(Shepherd Bliss, email@example.com, has operated the Kokopelli Farm for two- dozen years in Sebastopol, California, teaches part-time at Dominican University, and has contributed to 24 books. Scott Hess, firstname.lastname@example.org, is a commercial and arts photographer based in Petaluma.)
A loud, crashing sound startles my young farm-hand Emily Danler awake in the dark of the night. She camps out in order to start picking berries at sun-up. My dog, inside, barks. After a physically-demanding day farming, I sleep through it all.
Looking down the boysenberry field to the bottom of Kokopelli Farm the next morning, tears come to my eyes. The tall, old black oak had split right down the middle of its deep, wide trunk. I would never again see its crimson leaves announcing the beginning of Spring.
Though on my neighbor’s farm, it anchored my farm. It now lay slit down its center, broken, crashing across the fence. It evoked fear of my own death. Being old myself, 70 this year, I lamented the loss of yet another old creature. I never imagined that I could outlive this hundreds of years old grandfather oak. It felt like the loss of a family member from another generation.
“Doesn’t everything die,” the poet Mary Oliver reminds us in her poem “Summer’s Day.” She concludes, “Tell me, what are you going to do with your one wild and precious life?” Mourning is what I have recently been doing, having lost this oak, a vital member of the community within which I dwell. “Heart rot” is what a neighbor diagnosed as the reason for the death.
“It’s a fearful thing to love what death can touch,” writes another poet.
My Japanese-American former wife came to mind. Our losses were partly what drew us together, since common losses can connect people. She is a calm Buddhist not given to anger, though the atomic bomb killed her family members, others of whom died in the American internment camps. When developers scheduled that huge oak to be toppled to put in a major sub-division, she expressed compassionate, protective anger to government officials, threatening to chain herself to the oak. Now a couple of decades later, there are still no houses down there.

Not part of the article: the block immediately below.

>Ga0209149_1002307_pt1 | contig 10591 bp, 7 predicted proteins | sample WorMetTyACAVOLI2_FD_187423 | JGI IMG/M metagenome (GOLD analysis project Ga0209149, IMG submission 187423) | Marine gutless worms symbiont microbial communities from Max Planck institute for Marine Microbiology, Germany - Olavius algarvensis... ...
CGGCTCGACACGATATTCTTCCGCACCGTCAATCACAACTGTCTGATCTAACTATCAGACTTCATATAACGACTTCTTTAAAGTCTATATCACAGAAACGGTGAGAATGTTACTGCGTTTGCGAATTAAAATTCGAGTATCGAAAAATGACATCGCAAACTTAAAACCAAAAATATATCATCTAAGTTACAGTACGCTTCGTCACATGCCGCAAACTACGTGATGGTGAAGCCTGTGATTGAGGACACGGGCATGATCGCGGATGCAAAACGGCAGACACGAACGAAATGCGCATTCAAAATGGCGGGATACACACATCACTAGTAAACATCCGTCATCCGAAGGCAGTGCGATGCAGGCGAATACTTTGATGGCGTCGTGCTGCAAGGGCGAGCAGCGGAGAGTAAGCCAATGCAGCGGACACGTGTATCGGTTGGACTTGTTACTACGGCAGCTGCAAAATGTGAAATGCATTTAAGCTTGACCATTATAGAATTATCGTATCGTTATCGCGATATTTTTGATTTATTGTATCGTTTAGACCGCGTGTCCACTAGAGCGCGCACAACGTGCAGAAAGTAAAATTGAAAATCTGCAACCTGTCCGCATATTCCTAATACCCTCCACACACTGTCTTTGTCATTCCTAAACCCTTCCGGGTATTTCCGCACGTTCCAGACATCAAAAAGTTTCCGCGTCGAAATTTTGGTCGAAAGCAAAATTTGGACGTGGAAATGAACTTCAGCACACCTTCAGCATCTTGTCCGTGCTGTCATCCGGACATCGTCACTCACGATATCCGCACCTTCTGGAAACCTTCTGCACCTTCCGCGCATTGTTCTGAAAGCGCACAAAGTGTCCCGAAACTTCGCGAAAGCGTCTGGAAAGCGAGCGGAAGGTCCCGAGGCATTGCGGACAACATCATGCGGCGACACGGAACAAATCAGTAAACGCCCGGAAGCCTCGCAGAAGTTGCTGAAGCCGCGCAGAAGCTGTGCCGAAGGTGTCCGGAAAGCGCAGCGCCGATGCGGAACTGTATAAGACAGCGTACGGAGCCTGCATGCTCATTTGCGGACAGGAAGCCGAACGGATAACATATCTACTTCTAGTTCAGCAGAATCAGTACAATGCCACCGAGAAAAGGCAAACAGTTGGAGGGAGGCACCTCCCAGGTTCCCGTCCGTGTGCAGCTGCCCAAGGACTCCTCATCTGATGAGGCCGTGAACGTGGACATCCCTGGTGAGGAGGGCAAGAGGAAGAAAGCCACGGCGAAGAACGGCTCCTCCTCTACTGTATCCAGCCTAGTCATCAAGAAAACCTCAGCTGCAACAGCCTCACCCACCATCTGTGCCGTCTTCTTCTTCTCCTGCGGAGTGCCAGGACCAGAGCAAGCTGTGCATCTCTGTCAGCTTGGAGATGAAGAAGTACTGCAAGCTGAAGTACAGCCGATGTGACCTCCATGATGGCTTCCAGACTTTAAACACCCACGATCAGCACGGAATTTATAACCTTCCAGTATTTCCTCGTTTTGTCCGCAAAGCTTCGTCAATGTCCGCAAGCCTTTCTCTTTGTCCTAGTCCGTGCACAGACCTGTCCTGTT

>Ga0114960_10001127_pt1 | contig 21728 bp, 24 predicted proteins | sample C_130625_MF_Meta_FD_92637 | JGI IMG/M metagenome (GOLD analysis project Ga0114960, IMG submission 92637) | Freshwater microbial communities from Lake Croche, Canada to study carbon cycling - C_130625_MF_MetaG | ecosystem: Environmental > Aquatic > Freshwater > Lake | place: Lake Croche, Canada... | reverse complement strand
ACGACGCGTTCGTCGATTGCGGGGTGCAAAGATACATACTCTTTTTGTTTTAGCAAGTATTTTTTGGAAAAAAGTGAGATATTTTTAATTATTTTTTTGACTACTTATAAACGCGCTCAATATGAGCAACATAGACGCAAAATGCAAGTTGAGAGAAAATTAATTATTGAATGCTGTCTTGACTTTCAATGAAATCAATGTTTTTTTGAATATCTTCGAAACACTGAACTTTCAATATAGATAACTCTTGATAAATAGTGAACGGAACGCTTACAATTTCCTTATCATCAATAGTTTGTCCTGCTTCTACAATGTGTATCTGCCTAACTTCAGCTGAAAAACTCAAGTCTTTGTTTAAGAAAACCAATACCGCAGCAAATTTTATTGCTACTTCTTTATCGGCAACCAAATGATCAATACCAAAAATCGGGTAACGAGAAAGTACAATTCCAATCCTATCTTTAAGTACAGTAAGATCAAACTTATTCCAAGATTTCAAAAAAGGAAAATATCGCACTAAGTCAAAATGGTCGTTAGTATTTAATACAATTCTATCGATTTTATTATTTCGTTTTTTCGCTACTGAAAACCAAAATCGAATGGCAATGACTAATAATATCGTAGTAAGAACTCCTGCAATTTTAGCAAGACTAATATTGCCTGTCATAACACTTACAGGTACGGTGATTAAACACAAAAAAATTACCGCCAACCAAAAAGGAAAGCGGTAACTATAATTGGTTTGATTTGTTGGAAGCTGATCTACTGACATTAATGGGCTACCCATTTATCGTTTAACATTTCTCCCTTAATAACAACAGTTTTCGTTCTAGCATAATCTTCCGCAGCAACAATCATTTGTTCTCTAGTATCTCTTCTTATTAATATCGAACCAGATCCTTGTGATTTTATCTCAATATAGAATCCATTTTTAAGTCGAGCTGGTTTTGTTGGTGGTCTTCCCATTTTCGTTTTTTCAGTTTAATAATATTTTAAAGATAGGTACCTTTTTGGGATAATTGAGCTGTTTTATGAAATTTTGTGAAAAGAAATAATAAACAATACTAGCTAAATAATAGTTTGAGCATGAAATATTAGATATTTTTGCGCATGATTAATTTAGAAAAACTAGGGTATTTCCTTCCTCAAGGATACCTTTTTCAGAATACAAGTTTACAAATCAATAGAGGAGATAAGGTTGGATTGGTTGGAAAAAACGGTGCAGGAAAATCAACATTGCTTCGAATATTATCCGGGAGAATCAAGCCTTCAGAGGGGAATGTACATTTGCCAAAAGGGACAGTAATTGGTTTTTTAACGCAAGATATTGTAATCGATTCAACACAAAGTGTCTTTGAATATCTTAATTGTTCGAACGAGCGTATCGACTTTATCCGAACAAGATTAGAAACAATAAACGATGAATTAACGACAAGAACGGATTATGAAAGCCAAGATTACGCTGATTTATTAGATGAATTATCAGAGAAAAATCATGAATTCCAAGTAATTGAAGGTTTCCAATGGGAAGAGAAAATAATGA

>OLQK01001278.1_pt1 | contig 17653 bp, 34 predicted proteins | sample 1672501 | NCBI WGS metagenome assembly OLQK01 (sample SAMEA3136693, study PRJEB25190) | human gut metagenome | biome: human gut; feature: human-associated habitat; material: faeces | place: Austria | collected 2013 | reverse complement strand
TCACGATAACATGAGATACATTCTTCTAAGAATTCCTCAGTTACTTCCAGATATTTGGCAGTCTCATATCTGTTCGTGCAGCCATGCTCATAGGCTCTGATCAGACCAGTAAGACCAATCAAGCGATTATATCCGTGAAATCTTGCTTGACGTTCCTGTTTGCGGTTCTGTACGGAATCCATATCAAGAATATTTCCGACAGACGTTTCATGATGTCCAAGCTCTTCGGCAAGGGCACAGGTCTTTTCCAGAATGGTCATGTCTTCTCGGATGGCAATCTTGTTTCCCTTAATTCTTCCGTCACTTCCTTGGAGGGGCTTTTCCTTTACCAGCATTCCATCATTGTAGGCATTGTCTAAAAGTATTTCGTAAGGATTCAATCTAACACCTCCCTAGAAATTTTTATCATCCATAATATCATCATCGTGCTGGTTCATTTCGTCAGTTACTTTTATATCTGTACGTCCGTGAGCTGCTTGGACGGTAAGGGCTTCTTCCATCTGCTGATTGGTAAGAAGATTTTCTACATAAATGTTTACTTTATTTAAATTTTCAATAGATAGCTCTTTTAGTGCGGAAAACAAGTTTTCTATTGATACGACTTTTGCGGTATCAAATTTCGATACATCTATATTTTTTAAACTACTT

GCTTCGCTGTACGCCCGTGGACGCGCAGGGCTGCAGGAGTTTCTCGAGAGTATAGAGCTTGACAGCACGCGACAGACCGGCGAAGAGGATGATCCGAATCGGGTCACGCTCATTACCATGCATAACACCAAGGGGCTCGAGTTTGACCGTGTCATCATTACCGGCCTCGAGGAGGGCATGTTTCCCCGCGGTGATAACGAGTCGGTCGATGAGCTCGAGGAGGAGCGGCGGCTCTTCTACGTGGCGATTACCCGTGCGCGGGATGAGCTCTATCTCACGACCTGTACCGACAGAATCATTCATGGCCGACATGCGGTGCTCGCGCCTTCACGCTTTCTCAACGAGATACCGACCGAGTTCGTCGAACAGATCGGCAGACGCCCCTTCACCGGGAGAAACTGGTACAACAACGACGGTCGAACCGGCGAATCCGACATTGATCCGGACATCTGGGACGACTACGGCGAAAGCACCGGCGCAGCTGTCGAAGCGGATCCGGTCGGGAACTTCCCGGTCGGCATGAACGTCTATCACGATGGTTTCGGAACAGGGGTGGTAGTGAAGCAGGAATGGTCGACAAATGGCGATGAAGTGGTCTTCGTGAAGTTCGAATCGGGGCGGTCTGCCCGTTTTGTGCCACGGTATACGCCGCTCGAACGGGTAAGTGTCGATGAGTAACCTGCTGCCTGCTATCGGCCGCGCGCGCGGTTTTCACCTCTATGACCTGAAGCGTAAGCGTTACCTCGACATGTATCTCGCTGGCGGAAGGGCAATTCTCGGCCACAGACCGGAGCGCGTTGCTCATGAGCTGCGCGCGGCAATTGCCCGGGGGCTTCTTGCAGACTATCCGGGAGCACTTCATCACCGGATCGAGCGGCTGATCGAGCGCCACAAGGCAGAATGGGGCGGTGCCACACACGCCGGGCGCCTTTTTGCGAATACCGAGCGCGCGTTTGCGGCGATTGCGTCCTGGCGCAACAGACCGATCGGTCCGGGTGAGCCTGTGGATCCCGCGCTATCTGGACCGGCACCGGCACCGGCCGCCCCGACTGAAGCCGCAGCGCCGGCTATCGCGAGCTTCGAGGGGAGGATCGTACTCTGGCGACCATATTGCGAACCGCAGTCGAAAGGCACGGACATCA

“BURN, BABY, BURN”
My first response to the fallen oak was to remove it. My anger exploded–“Burn, baby, burn.” Its death now blocked the path to the wild-land at the bottom of Kokopelli Farm. I like to walk down there—alone and sometimes with guests on eco-tours. Oak makes good firewood, so I sent out a notice for free firewood. Responses came in.
Then the artists Scott and Karen Hess, with their six-year-old son Lukas, came to pick up some of their weekly berries. We walked to the fallen oak; Scott was soon taking photos. “It’s beautiful,” he said. “I don’t think it should be reduced to firewood. It’s better to keep this black oak down intact.”
"A botanist friend used to say,” wrote Colleen Barclay from North Carolina, upon seeing Scott’s photos online “that the oaks of Sonoma County spent a century being born, a century living, and a century dying.”
Emily climbed to the top of the place where the trunk had split down the middle, as Scott took pictures of her and Lukas, who were using the space as a playground. Watching them play, my grief began to lessen.
“The way the tree opened is artistic,” my partner Assumpta Ortiz said. “It seems more an opening of the heart than a death.” This mother added, “When a child is born, it opens a channel inside the mother. Symbolically, the opening of your tree is also the opening of a shell to allow your heart to be expressed.”
The first two firewood cutters arrived. My next-door neighbor also showed up. “It makes good habitat for wild-life,” she noted. I began to realize that I needed to deal with my grief around a changed reality without further interrupting nature’s natural processes. Perhaps the fallen oak, my friend Diana Badger later reflected, “heralds a time of great change for you, a break from the past.”